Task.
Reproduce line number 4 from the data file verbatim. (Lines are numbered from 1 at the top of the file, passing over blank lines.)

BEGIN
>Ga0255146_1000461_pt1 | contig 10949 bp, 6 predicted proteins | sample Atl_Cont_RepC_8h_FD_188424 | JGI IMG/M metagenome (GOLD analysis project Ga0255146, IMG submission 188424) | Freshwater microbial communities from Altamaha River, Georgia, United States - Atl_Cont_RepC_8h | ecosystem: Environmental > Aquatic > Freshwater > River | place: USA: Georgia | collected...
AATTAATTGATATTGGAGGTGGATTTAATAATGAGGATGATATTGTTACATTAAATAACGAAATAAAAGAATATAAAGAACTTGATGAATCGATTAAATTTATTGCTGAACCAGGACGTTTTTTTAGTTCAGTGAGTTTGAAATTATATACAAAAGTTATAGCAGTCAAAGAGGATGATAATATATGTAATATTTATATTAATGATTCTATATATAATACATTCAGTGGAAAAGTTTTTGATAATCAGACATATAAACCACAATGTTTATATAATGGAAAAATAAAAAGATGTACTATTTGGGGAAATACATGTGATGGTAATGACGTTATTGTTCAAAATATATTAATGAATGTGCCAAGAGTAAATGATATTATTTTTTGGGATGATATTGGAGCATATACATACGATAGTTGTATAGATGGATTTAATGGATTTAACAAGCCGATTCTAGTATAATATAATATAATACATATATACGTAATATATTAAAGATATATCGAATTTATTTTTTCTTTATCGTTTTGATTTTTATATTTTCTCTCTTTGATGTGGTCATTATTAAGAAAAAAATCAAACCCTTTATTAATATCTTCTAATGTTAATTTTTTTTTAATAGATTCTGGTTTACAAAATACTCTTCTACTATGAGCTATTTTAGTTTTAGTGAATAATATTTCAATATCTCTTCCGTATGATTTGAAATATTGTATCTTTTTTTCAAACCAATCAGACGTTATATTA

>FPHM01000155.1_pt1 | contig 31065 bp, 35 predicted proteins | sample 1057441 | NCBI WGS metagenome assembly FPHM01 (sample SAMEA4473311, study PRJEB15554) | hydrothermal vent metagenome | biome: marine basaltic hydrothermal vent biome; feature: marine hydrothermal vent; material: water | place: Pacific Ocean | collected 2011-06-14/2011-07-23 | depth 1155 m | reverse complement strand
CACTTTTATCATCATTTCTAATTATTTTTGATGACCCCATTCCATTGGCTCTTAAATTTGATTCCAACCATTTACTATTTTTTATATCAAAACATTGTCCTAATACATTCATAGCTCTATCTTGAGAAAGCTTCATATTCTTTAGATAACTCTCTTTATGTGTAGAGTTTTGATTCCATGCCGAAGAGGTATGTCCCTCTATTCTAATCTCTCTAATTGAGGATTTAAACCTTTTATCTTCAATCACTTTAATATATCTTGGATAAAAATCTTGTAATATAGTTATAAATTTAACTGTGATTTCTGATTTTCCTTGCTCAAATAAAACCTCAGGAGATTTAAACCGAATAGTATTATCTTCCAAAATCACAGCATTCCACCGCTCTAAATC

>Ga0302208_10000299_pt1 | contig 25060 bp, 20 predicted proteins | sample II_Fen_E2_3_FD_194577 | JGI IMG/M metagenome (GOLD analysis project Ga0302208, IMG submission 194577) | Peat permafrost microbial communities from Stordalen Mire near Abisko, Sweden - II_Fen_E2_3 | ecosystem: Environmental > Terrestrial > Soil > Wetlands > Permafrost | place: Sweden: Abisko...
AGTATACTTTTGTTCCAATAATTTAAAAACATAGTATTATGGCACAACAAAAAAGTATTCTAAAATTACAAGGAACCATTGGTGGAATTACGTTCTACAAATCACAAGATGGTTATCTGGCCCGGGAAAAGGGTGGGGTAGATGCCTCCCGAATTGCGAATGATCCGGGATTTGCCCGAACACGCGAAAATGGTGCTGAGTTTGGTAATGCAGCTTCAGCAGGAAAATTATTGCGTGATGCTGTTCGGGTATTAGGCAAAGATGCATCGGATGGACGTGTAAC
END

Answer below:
CACTTTTATCATCATTTCTAATTATTTTTGATGACCCCATTCCATTGGCTCTTAAATTTGATTCCAACCATTTACTATTTTTTATATCAAAACATTGTCCTAATACATTCATAGCTCTATCTTGAGAAAGCTTCATATTCTTTAGATAACTCTCTTTATGTGTAGAGTTTTGATTCCATGCCGAAGAGGTATGTCCCTCTATTCTAATCTCTCTAATTGAGGATTTAAACCTTTTATCTTCAATCACTTTAATATATCTTGGATAAAAATCTTGTAATATAGTTATAAATTTAACTGTGATTTCTGATTTTCCTTGCTCAAATAAAACCTCAGGAGATTTAAACCGAATAGTATTATCTTCCAAAATCACAGCATTCCACCGCTCTAAATC